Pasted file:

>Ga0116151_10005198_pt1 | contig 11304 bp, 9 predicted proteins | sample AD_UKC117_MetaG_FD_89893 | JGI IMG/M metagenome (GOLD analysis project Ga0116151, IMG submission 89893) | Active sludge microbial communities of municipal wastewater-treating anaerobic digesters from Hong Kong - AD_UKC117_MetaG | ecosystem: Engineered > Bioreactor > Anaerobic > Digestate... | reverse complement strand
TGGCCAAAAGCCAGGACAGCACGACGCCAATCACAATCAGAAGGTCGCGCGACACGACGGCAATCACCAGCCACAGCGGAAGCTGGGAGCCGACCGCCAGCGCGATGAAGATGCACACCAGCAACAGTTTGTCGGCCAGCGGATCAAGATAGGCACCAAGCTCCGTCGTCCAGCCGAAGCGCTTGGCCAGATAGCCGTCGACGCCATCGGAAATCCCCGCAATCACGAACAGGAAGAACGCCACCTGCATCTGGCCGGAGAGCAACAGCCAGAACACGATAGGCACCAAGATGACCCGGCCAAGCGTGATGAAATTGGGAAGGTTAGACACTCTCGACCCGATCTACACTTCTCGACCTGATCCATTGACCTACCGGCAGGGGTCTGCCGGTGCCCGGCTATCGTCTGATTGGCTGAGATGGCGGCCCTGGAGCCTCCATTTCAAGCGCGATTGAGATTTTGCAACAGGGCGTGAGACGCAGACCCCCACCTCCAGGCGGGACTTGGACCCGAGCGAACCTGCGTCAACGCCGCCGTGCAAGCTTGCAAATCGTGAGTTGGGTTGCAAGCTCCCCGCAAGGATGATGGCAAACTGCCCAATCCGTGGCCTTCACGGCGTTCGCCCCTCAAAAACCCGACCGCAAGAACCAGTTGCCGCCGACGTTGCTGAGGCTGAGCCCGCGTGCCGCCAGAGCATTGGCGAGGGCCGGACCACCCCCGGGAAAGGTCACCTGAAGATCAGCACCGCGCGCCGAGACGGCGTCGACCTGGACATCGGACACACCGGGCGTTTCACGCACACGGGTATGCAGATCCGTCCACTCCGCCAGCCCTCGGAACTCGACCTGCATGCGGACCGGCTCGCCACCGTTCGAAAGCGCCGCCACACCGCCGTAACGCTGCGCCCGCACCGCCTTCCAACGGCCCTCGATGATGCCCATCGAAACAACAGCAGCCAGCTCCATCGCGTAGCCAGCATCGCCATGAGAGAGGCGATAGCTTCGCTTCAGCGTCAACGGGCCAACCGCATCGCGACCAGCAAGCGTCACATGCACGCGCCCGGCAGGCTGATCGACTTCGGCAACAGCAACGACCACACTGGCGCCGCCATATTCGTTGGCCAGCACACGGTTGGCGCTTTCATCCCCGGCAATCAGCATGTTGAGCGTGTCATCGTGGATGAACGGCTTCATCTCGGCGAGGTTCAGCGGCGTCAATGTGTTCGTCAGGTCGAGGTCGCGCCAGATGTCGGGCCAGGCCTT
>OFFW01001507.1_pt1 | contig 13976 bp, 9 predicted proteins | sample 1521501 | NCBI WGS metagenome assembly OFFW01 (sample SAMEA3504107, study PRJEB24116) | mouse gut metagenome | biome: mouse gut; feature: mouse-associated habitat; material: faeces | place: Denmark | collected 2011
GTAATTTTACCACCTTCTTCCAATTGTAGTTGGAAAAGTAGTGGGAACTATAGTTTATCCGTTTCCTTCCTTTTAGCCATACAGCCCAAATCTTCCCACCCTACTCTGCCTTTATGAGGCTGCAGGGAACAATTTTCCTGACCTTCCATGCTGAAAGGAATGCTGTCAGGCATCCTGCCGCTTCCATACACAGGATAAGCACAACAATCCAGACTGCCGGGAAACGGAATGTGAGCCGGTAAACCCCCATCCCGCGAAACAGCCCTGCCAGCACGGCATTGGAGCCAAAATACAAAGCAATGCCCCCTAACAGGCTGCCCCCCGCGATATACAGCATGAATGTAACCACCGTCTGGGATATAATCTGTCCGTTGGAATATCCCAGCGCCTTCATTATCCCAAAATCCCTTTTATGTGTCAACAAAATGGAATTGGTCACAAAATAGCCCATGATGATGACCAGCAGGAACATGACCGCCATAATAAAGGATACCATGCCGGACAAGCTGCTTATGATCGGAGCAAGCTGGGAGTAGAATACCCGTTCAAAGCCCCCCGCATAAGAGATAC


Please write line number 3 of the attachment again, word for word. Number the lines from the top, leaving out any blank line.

>OFFW01001507.1_pt1 | contig 13976 bp, 9 predicted proteins | sample 1521501 | NCBI WGS metagenome assembly OFFW01 (sample SAMEA3504107, study PRJEB24116) | mouse gut metagenome | biome: mouse gut; feature: mouse-associated habitat; material: faeces | place: Denmark | collected 2011